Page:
Michael Rebhahn for Neue Zeitschrift für Musik, vol. 6/2016.
"...while at the same time jarring and poetic composition Drive Theory of Bergrún Snæbjörnsdóttir..."
on "Drive Theory" premiered by Scenatet, Curious Chamber Players and Ensemble Adapter at NMD, October 1st 2016
Robert Barry for The Wire
“A circle of light appears in the middle of the floor with a single white dot spinning in perpetual orbit. A woodwind quartet stands around it. As the dot passes them by they play a note - long if the dot spins slowly, short if it rushes past at speed. It is simplicity itself. But then a second ring is added with its own dot, asynchronous with the first. And then a third ring. Add to that the position of the audience, surrounding the four winds, with a further outer ring of brass around the audience, intoning long, langorous chords, and you get a work capable of bewitching effects, even as its means remain perfectly transparent.”
-If those four works cumulatively adjusted the ears, others at Only Connect suggested we call upon our eyes to listen more attentively. Bergrún Snæbjörnsdóttir’s Esoteric Mass projects its score of dots and circles onto the floor of a blacked-out space. Wind instruments from the Oslo Philharmonic played according to the movements of dots around concentric circles, seemingly emitting a note each time the dot passed the same point on the circle (extra circles appeared and sometimes the circles themselves were momentarily stretched or flattened, each ‘phasing’ the discourse). But whether or not we could see the notation, and it was a refreshing experience to do so, the methodology gave Snæbjörnsdóttir’s piece its own biology – its own heartbeat. As an overarching concept – letting your audience in on all those score-bound secrets – it has potential. But the byproduct is pretty good music.
on "Esoteric Mass" performed by the Oslo Philharmonic at Tectonics/Only Connect Festival, May 22nd 2016
"Snaebjornsdottir’s was similar, a toned down visuality, and a reduced number of players, its subtlety, and yet its careful use of theatrical language, was its great success."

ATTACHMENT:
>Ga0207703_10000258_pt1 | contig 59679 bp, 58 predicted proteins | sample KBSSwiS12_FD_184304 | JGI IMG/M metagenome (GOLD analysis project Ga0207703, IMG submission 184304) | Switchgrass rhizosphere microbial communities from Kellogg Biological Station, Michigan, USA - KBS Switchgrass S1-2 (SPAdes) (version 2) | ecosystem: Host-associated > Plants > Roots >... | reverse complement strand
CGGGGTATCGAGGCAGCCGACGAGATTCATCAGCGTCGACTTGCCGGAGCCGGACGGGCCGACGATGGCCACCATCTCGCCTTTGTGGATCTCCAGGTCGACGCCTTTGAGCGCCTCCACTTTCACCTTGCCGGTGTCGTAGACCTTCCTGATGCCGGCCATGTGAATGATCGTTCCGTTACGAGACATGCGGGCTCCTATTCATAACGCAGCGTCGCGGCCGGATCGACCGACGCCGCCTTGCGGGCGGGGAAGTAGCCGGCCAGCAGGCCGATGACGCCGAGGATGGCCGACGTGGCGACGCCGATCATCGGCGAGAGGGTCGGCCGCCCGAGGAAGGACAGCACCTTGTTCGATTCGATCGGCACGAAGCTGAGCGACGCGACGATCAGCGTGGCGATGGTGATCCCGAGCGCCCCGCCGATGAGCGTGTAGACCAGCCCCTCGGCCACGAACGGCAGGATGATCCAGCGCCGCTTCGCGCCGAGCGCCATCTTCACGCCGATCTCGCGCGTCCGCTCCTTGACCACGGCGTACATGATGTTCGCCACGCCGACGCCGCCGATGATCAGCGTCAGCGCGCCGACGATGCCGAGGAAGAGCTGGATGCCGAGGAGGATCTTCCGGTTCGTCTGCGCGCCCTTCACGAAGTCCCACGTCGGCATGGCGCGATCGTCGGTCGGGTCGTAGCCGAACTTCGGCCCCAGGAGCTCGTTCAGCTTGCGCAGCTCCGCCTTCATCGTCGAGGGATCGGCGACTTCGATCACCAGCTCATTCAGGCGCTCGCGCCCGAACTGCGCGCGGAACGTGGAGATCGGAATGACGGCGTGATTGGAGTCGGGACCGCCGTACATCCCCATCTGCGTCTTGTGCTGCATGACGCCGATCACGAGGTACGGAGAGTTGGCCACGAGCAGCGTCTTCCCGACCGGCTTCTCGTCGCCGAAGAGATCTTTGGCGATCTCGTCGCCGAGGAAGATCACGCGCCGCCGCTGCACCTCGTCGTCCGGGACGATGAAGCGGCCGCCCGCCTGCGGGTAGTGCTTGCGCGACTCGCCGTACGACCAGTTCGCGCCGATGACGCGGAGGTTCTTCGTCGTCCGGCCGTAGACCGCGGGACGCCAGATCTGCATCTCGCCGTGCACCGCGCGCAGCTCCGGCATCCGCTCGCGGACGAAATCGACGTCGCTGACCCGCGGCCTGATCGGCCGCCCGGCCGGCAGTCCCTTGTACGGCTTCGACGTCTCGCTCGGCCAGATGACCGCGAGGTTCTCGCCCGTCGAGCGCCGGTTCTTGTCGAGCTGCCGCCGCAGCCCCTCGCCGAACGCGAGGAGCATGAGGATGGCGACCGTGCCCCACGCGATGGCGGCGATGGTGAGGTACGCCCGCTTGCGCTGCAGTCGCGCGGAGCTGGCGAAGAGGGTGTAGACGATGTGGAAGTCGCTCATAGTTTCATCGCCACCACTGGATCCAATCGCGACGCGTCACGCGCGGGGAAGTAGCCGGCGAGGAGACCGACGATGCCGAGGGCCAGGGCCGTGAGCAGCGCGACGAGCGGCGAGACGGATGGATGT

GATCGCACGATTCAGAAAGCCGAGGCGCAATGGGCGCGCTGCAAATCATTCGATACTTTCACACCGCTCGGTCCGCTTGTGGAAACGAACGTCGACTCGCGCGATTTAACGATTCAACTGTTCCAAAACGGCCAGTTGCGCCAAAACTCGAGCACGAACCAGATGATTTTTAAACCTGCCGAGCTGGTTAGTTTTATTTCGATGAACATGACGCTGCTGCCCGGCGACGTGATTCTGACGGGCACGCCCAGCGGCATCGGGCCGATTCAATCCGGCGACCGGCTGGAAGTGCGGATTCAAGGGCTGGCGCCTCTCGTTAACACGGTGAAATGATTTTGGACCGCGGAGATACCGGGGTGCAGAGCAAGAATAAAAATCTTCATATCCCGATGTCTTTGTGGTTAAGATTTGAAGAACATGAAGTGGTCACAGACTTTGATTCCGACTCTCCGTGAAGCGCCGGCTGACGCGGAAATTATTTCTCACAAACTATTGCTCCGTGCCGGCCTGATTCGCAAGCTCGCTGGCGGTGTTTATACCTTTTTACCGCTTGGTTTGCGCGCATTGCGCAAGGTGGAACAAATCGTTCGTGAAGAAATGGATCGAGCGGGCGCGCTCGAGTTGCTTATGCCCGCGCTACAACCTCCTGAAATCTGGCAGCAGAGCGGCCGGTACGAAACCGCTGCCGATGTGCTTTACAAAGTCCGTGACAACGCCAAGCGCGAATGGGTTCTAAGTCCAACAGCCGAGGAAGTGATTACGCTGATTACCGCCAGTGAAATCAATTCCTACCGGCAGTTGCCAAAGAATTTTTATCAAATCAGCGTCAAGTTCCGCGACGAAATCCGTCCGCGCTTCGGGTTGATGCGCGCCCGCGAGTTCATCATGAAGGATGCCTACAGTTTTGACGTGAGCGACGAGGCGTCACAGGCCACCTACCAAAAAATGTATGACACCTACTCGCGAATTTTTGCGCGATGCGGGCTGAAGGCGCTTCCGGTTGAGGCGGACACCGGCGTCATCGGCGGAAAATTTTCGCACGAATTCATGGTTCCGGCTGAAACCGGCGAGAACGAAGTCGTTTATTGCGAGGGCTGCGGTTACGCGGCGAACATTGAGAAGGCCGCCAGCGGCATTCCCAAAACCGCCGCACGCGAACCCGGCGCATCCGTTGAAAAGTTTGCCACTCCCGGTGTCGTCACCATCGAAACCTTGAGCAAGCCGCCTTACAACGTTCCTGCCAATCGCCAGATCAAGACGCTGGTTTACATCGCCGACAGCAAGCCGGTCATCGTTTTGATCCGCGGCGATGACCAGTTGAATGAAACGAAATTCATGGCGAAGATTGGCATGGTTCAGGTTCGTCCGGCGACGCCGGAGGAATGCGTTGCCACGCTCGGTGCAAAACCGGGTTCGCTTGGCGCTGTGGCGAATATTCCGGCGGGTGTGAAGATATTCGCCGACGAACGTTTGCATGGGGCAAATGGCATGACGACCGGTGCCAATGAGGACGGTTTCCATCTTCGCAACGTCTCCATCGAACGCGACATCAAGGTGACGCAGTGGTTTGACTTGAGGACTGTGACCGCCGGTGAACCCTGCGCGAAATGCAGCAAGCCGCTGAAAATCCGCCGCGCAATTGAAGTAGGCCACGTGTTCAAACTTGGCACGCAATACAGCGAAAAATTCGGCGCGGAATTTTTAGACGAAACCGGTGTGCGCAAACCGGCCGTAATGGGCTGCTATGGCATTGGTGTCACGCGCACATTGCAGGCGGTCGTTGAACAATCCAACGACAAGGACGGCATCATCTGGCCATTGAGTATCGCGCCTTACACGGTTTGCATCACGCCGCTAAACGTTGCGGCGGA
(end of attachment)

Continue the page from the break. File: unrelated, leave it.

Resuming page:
on "2 víti" performed by Decibel at PICA performance space September 2015
"Grísalappalísa diversified their sound on their second album, as heard on "Flýja" ("Escape"), a dark ballad that's equal parts Lou Reed, Serge Gainsbourg and Bob Dylan. The string arrangement is exceptional, too." -Davíð Roach
on string arrangements on the album Rökrétt Framhald by Grísalappalísa
-The performances from Icelandic composers were a mixed bag. On the plus side, Bergrún Snæbjörnsdóttir's “Esoteric Mass For Winds” in Norðurljós was far and away the best thing I’ve heard yet from the S.L.A.T.U.R music collective. A group of woodwind instruments stood around a projection of moving dots around circles (similar to the models of electrons in an atom), playing notes determined by the speed the dot passed each musician. It was a concept so simple a child could grasp it, but the end result was playful, melodic and imaginative.
"Þar var næst á dagskrá Esoteric Mass eftir Bergrúnu Snæbjörnsdóttur. Tónlistin hennar byggðist á því að blásturshljóðfæraleikarar röðuðu sér í hring og spiluðu eftir mynstri sem var á sífelldri hreyfingu. Mynstrinu var varpað á gólfið. Fyrst heyrði maður aðallega endurtekna tóna, varfærnislega spilaða. En svo óx verkið upp í hápunkt sem var skemmtilega ærslafenginn og kaótískur. Hann samsvaraði sér prýðilega við hógvært upphafið og endinn. Þetta voru flottar andstæður." - Jónas Sen
"Next on the agenda was Esoteric Mass by Bergrún Snæbjörnsdóttir. Her music was built on the concept of wind performers gathered around in a circle formation, performing by a pattern which was in constant motion. This pattern was projected on the floor. First one could hear mostly repeated tones, carefully produced. But then the piece grew into a climax which was animated, high-spirited and chaotic. It corresponded very well with the humble beginnings and end. The contrast was great."
on "Esoteric Mass" premiered by the Iceland Symphony Orchestra at Tectonics Festival, April 11th 2014